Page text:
Samples

We value the work we do and are proud to cherish our writing experts by not just paying well, but by showing off their masterpieces! Come and take a look at some of the sample writing assignments that you can order at SmartCustomWriting.

Place your order

* Prices start at$15

Total price:

Proceed to order

Sexual Addiction

Executive summary

Sex addiction, commonly referred to as nymphomania in women or satyriasis in males, is a psychological condition characterized by compulsive sexual thoughts and acts. Its causes include: exposure to phonographic materials at a young age, physical or sexual abuse, drugs such as apomorphine and dopamine replacement therapy, family traits such as alcoholism, compulsive eating and compulsive gambling. Sex addicts present with these symptoms: inability to resist the desire to engage in sexual activities, engagement in sexual behaviors to a larger extend as well as for a longer period of time than one intends, persistent as well as uncontrollable compulsion to engage in sexual activities, spending excessive amount of time in getting sex, being sexual as well as recovering from a sexual act, constant preoccupation with the desire to engage in the act, engaging in the behavior at the expense of other important activities such as academics, job and other social obligations, inability to stop the behavior despite knowledge of the social, psychological, financial, as well physical problems it is causing, limiting ones social, occupational as well as recreational activities because of the behavior, distress, restlessness, and irritability if one is unable to engage in the behavior. Diagnosis involves looking for a maladaptive behavior which causes one to develop distress or impairment. Differential diagnosis on the other hand involves looking for paraphilic as well as hypersexual behaviors that come with sexual addiction. Sex addiction treatment comprises following a 12 step therapy with the help of a therapist very well knowledgeable in the subject. Other treatment methods include Celibacy contract which involves abstinence from any sexual activity with self (masturbation) or others and Sobriety plan/ contract which involves the use of a written down plan. Drugs such as antidepressants also help solve the problem.

Introduction

 Sex addiction is a process addiction characterized by compulsive sexual thoughts and acts. This paper seeks to establish the etiology of the behavior, its symptoms, diagnosis as well as its treatment. Previous researchers have not been able to separate healthy frequent sex from sexual addiction and that’s why this subject is of interest to me.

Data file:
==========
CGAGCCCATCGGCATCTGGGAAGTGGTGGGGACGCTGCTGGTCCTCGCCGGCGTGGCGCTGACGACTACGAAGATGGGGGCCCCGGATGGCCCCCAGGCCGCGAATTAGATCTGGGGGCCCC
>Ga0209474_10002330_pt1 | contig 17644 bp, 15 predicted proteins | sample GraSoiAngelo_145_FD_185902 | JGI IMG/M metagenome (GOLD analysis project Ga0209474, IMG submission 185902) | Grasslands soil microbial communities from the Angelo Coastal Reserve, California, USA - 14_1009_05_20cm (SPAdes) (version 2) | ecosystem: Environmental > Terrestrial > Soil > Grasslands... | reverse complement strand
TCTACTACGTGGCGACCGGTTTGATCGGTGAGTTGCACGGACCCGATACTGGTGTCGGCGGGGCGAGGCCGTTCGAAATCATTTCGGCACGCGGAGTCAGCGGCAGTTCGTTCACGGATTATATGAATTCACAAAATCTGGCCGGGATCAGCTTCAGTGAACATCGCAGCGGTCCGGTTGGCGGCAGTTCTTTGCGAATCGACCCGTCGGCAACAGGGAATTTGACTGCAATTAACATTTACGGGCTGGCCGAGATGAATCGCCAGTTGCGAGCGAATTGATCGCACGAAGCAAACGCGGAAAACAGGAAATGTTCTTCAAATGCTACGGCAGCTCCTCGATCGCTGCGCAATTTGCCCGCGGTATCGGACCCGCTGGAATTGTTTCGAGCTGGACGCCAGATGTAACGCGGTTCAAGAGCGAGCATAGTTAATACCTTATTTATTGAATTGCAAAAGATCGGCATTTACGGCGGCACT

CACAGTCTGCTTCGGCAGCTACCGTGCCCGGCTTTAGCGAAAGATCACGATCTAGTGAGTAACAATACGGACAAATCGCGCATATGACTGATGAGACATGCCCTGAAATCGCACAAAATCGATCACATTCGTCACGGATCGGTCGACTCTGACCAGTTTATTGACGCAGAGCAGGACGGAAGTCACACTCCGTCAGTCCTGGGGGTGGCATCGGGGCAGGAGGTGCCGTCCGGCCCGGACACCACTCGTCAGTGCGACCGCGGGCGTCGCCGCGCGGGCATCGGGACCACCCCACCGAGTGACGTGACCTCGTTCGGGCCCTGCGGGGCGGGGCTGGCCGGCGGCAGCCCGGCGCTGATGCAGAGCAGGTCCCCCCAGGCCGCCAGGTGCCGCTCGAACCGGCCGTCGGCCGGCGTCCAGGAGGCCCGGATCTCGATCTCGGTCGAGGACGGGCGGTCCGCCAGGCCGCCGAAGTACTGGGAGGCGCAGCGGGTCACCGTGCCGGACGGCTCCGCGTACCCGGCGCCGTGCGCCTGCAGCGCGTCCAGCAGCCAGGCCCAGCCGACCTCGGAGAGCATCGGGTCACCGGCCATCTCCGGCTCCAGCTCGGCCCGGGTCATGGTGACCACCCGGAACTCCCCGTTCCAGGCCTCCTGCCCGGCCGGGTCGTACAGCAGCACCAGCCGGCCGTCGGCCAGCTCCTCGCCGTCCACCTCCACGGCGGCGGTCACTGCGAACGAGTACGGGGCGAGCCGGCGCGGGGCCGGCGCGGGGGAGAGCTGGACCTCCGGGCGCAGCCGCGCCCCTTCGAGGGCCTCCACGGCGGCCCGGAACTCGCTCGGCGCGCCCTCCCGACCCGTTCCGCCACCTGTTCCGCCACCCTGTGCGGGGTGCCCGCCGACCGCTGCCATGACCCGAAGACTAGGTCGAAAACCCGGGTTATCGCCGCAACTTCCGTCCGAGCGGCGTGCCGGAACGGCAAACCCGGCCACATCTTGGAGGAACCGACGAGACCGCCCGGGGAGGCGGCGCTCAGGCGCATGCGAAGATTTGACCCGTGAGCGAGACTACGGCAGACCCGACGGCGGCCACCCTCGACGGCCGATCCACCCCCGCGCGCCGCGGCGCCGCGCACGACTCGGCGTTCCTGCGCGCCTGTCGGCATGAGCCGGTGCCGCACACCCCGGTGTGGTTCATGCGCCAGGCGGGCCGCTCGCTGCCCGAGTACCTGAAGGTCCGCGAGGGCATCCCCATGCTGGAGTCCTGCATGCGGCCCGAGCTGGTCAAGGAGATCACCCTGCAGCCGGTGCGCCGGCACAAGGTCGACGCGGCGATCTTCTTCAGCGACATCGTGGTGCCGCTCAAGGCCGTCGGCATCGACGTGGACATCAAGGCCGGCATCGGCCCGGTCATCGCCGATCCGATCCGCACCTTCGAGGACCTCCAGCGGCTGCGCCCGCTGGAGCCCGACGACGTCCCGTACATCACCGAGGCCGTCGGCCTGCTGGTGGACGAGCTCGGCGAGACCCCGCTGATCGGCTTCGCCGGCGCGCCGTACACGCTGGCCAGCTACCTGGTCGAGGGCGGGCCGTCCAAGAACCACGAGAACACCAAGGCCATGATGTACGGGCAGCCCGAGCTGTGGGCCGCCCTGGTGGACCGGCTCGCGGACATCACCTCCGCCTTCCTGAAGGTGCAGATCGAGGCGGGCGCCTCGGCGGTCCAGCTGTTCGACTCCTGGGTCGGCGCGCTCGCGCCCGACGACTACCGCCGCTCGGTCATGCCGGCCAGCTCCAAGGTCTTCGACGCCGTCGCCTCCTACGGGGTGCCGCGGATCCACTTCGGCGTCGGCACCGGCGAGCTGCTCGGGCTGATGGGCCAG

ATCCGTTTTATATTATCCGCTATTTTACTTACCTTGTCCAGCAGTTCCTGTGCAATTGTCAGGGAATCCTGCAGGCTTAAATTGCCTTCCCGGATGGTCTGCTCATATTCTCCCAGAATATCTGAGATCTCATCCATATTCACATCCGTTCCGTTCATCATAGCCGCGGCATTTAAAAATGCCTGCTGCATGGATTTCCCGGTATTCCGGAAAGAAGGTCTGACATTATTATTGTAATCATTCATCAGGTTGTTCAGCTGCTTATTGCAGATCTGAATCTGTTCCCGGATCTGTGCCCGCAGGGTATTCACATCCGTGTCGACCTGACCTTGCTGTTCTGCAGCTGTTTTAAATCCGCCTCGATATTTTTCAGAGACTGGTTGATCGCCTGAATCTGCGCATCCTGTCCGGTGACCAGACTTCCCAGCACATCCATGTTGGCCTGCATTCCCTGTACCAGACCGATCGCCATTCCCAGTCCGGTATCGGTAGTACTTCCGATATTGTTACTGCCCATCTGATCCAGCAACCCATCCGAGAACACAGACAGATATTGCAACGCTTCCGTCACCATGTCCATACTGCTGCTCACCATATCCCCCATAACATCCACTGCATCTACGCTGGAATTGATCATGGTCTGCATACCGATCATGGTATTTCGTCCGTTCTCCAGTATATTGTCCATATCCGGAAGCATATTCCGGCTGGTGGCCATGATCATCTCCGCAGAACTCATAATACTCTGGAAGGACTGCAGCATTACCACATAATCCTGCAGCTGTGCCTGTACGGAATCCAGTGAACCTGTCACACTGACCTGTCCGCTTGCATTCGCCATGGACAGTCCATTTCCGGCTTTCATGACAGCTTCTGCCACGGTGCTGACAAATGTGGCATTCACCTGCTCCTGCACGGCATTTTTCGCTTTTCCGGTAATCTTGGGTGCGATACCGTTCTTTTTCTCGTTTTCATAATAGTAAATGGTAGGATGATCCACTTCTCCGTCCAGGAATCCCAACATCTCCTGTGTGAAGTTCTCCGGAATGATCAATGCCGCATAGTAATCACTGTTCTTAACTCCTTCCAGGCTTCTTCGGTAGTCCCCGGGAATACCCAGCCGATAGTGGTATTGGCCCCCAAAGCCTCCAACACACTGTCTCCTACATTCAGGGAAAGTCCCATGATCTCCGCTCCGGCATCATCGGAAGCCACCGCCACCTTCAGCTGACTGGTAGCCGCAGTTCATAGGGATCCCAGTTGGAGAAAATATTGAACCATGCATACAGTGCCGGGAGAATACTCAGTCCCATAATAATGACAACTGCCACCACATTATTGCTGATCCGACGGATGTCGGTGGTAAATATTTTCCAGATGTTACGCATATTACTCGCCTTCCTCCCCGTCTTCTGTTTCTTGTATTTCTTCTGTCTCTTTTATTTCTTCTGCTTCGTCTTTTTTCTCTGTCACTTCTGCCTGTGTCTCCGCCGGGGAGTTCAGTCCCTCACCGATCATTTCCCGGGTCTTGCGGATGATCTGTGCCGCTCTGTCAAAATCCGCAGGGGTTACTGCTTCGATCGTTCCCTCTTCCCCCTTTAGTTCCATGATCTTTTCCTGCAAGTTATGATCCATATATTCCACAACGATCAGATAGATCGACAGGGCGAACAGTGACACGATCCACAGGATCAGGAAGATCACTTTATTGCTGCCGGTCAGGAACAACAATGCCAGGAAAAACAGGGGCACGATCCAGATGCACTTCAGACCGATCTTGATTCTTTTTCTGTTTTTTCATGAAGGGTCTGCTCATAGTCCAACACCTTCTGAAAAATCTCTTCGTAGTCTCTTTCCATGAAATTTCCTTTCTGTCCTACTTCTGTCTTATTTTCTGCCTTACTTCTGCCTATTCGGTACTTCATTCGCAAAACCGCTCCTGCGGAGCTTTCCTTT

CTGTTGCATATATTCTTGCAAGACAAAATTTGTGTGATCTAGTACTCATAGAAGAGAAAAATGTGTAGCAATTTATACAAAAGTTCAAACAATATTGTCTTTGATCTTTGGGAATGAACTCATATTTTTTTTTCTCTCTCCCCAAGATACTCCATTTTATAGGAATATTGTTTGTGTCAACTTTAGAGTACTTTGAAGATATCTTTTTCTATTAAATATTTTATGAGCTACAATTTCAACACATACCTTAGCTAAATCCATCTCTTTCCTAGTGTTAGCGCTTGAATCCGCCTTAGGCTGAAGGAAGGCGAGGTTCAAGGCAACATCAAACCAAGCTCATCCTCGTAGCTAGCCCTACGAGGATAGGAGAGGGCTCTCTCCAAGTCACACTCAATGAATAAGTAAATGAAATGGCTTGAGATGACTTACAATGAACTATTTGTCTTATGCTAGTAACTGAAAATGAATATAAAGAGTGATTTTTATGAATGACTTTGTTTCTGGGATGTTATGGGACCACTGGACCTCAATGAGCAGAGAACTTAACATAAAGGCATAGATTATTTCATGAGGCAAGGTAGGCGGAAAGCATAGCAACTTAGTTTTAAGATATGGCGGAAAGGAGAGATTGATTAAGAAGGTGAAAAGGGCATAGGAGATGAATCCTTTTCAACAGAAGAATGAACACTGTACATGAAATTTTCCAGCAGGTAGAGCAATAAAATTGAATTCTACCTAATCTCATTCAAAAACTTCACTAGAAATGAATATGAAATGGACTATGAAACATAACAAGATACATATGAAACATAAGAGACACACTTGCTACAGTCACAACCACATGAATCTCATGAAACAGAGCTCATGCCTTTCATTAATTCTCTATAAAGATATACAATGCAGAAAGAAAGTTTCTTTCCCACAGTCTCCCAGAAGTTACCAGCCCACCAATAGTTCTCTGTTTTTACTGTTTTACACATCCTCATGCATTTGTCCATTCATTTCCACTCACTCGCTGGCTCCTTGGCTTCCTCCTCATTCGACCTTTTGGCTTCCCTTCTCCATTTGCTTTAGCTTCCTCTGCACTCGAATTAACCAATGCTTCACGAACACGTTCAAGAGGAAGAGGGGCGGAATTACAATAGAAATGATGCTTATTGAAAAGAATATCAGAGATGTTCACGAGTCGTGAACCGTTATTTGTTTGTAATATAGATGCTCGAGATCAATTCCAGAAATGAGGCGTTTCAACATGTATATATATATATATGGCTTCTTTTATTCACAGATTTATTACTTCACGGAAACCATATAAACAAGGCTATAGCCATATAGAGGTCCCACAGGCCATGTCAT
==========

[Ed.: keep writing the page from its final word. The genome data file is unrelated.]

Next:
Research methodology

 To realize the research objectives, both primary and secondary sources of information were made use of. Primary sources of information included interviews conducted on sex therapists very well knowledgeable in the subject. Secondary sources on the other hand comprised of library research targeting books and articles touching on the subject. Websites which discuss the subject also came in handy.

Main body

 Sex addiction is a process addiction characterized by compulsive sexual thoughts and acts . its a psychological condition which makes a person unable to manage his/her sexual behavior. Sexual addiction is commonly referred to as nymphomania in females and satyriasis in males (Coleman, 2003).

 Sexual addiction is attributed to a number of factors. These include: Exposure to phonographic materials at a young age, physical or sexual abuse, drugs such as apomorphine and dopamine replacement therapy (Coleman, 2003. Child abuse leads to childhood trauma. This abuse can either be sexual abuse, physical abuse, or emotional abuse (Coleman, 2003. Child abuse involves: forcing a child to kiss or even hung other people, criticizing the sexual development of a child that comes with adolescence, attacking the thinking process of a child, ridiculing a child, screaming or shouting at a child, inflicting unfair punishments on the child, constantly hitting the child, depriving a child of privacy, insulting a child, forcing a child to keep secrets, forcing a child to be perfect, blaming family problems on a child, depriving a child of supervision, protection and security, and punishing a child for normal sexual curiosity (Carnes e tal, 2002).

 Emotional abuse can either be the use of a child by an adult as a best friend, or emotional incest whereby children are used by their parents to satisfy sexual needs(Carnes e tal, 2002) . Some families are more predisposed to sexual addiction than others. Children who grow up in families which other addictions such as alcoholism, compulsive eating and compulsive gambling flourish are more vulnerable to sexual addiction. Other family characteristics which predispose children to the behavior are: rigid, closed, secretive, detached, chaotic, intrusive, confusing as well as enmeshed families (Carnes e tal, 2002).